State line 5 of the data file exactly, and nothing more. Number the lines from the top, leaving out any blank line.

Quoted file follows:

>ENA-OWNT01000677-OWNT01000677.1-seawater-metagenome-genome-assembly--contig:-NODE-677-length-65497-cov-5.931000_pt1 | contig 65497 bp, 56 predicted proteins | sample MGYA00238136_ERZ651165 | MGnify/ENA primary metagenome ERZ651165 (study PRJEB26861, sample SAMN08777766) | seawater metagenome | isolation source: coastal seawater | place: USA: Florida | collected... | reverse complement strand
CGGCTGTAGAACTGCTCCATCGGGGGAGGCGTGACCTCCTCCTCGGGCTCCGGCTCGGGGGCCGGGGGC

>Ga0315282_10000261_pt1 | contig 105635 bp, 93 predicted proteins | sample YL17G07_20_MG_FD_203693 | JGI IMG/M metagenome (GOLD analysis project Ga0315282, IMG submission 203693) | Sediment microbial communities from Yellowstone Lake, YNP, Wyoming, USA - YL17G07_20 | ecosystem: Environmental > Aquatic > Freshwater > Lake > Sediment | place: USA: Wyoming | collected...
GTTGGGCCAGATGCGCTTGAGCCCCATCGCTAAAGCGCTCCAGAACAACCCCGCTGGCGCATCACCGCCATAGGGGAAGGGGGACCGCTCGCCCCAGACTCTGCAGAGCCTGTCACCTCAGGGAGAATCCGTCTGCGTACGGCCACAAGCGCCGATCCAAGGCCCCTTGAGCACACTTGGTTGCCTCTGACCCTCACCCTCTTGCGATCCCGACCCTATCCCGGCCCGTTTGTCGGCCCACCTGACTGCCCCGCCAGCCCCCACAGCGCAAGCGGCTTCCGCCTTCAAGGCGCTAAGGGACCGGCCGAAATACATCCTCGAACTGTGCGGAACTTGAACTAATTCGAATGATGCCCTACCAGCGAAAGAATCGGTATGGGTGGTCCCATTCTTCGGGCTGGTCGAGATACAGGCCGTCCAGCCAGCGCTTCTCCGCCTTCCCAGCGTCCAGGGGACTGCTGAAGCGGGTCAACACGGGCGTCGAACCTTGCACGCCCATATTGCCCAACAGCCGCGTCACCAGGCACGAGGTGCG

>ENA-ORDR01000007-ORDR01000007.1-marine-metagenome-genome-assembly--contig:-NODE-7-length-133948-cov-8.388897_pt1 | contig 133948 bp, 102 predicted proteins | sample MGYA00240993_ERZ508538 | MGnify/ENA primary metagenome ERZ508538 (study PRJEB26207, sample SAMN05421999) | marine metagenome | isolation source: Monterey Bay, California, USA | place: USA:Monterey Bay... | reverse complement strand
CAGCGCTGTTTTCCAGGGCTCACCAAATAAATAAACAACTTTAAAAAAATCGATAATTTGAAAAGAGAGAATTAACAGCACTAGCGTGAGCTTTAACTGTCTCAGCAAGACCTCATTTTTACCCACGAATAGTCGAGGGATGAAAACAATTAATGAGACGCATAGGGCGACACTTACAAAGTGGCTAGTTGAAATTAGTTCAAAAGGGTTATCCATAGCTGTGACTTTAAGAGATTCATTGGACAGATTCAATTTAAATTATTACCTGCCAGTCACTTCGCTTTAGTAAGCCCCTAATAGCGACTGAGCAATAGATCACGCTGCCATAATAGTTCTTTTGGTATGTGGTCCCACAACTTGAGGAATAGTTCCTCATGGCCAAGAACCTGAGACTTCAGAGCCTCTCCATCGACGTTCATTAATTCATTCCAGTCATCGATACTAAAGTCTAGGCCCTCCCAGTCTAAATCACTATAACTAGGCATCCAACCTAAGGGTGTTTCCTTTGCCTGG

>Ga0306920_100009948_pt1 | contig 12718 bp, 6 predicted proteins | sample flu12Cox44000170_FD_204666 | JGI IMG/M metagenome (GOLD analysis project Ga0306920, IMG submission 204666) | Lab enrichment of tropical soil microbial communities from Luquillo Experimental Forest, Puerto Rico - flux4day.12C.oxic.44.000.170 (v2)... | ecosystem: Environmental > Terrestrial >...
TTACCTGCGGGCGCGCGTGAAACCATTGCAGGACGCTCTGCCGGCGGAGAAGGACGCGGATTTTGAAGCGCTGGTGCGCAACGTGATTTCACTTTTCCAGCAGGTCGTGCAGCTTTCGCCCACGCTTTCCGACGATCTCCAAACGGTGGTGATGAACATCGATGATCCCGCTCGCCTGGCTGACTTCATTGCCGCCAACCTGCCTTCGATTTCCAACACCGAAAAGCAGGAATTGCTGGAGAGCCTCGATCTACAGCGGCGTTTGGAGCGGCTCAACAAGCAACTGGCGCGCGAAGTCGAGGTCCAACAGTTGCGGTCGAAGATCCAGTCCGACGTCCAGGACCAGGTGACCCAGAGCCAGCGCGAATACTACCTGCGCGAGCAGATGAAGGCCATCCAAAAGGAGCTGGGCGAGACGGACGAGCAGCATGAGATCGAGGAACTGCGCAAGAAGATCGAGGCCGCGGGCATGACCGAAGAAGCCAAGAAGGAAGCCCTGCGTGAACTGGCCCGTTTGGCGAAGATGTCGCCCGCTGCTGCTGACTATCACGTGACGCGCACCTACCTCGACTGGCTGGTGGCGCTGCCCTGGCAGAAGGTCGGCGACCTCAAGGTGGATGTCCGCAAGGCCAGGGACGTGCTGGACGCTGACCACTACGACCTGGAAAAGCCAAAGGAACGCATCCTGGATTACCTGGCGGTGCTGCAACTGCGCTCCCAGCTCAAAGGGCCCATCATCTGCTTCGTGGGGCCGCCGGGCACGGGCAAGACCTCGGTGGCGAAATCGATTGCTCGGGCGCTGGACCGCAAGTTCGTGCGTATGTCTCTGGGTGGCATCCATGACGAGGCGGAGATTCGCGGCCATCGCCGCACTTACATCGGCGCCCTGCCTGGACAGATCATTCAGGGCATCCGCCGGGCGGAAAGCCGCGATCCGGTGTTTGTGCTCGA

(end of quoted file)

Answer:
>ENA-ORDR01000007-ORDR01000007.1-marine-metagenome-genome-assembly--contig:-NODE-7-length-133948-cov-8.388897_pt1 | contig 133948 bp, 102 predicted proteins | sample MGYA00240993_ERZ508538 | MGnify/ENA primary metagenome ERZ508538 (study PRJEB26207, sample SAMN05421999) | marine metagenome | isolation source: Monterey Bay, California, USA | place: USA:Monterey Bay... | reverse complement strand